Consumers Union, the nonprofit publisher of Consumer Reports, and more than 80 farmers, public health, environmental, and organic food organizations today sent a letter to Michael R. Taylor, Deputy Commissioner for Food at the U.S. Food and Drug Administration (FDA), and to Kathleen Merrigan, Deputy Secretary at the U.S. Department of Agriculture (USDA), expressing serious concerns that a proposed U.S. position on food labeling would create major problems for American producers who want to label their products as free of genetically modified (GM)/genetically engineered (GE) ingredients. A copy of the letter can be found online [PDF]. Read more
Causing no end of difficulties in our national discourse is the steadfast belief held by both the right and the left that everything is either right or left: bad or good, strong or weak, despotic or patriotic. You’re either with us or you’re against us. President Obama addressed this very effectively before both House Republicans and Senate Democrats in recent days. It is media driven to a large extent because the media need controversy to sell papers, or bytes or views or whatever it is they’re selling these days.
The most common form this takes is the old build’em-up-then-tear’em-down routine. Perhaps the only thing many Americans enjoy more than the uplifting emotion of a success story is the schadenfreude of watching that success come tumbling down. So when an idea comes to the fore, the critics ooze from the woodwork and their primary tactic is divide and conquer. Label it, frame the debate, and the fight is won or lost before the story is even told.
For a long time in the circles I travel in this was not a problem because the ideas embodied in what some have come to call SOLE food (Sustainable, Organic, Local, & Ethical) were not perceived as a threat to the established paradigm. Recent successes such as Michael Pollan’s work have, however, shined a very bright spotlight on advocates of real food. As a result, people who have been toiling at these ideas for decades are becoming targets of powerful interests in the Big Food lobby. Such is the case this week at WeeklyStandard.com, where Missouri Farm Bureau vice president Blake Hurst has found his most recent audience. Read more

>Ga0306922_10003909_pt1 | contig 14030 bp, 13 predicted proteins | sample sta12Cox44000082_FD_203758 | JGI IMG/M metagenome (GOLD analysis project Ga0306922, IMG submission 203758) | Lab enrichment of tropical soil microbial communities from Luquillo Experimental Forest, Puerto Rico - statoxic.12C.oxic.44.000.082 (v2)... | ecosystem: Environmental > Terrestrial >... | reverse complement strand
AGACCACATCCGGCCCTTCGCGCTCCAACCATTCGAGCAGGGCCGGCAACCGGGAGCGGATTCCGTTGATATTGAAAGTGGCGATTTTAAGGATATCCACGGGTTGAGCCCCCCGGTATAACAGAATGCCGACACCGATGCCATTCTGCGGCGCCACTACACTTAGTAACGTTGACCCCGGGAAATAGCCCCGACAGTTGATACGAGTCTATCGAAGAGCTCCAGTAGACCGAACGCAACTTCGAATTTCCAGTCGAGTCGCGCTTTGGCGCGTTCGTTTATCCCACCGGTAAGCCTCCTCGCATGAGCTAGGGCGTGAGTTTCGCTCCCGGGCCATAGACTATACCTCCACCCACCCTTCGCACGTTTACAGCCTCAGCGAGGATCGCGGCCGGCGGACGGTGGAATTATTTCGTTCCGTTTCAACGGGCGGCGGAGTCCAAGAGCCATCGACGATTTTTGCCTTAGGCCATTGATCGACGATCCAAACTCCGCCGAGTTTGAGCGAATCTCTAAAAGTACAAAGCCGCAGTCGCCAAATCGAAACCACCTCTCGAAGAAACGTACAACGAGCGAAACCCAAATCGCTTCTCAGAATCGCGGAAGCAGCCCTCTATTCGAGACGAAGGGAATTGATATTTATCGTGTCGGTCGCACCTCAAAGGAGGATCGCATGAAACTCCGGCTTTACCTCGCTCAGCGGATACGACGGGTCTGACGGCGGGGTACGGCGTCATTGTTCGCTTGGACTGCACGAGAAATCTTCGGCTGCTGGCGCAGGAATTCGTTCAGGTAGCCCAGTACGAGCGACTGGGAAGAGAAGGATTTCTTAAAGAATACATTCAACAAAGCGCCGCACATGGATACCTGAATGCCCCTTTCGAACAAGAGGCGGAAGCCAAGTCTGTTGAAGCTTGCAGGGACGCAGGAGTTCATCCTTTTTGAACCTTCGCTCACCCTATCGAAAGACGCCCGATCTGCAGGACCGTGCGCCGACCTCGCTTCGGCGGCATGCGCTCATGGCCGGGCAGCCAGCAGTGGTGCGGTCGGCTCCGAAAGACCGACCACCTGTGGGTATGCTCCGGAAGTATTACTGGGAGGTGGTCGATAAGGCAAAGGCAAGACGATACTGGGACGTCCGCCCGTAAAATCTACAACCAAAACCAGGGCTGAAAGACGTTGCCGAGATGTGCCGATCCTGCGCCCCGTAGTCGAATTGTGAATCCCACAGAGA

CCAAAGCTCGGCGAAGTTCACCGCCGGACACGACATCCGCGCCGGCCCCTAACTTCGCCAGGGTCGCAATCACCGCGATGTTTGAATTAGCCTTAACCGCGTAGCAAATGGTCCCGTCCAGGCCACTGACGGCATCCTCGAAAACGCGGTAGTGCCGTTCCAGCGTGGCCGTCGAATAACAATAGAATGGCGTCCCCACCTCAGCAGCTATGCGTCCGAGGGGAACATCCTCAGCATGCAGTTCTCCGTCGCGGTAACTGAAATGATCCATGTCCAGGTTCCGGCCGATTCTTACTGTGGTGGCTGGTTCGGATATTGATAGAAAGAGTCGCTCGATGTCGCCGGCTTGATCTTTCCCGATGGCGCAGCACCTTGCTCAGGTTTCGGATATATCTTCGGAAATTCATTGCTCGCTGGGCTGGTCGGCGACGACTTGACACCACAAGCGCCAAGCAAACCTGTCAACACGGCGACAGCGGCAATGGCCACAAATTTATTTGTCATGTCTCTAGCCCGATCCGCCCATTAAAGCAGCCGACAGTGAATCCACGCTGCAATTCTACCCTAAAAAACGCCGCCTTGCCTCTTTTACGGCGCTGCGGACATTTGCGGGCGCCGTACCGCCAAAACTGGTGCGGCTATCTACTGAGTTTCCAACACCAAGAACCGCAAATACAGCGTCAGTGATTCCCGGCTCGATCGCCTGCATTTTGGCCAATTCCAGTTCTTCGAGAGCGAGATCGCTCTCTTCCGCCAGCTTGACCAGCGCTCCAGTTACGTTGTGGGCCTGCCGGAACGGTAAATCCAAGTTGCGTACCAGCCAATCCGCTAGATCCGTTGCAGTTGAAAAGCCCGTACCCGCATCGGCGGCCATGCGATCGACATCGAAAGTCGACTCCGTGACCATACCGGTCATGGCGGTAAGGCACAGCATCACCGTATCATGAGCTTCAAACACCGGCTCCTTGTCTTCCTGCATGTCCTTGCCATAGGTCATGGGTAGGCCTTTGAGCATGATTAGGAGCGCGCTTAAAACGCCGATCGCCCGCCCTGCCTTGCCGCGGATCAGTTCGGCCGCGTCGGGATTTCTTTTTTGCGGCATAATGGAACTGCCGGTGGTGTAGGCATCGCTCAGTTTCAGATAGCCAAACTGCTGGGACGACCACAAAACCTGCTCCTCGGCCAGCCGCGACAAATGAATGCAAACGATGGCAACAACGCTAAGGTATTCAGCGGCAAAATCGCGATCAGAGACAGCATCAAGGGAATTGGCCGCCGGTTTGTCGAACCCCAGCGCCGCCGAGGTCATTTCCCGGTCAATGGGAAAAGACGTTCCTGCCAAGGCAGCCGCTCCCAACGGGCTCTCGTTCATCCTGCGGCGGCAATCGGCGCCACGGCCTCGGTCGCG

It was by no means Kathleen Merrigan’s first trip to the Ecological Farming Conference (EcoFarm). But when the Deputy Secretary of Agriculture stood at a podium to address last week’s annual gathering of farmers, retailers, processors, and advocates, it was clear she had never had quite such a crucial role to play at the event. Now on its 30th year, EcoFarm regularly draws a large percentage of those who have been envisioning and shaping the sustainable food movement for years.
Since Merrigan’s appointment to the USDA, she’s been under a great deal of pressure to make big changes happen quickly. She began Friday’s address with a direct plea for patience, much like we have heard from President Obama in recent months. “I come to this job with great ambition — and a great history with many of you in the audience — but also with an understanding that change takes time,” she told the audience. Read more
Winter is here, bringing with it the days of frost. In advance of the lowering temperatures, as tomatoes finally got pulled out of the ground, spring garlic was planted, radishes were harvested and thyme and rosemary were cut back, we decided to try and continue growing through the winter months. Read more
Today, Deputy Secretary of Agriculture Kathleen Merrigan holds her second chat on Facebook at 3pm eastern time, part of the Know Your Farmer, Know Your Food initiative. Go here to watch it live. The focus of today’s chat will be a discussion around getting food from farmers to local schools, what has become known as “farm to school,” part of the necessary groundwork for improving the cost and quality of school lunches. In case you missed the first chat introducing the initiative, Obamafoodorama has the video here.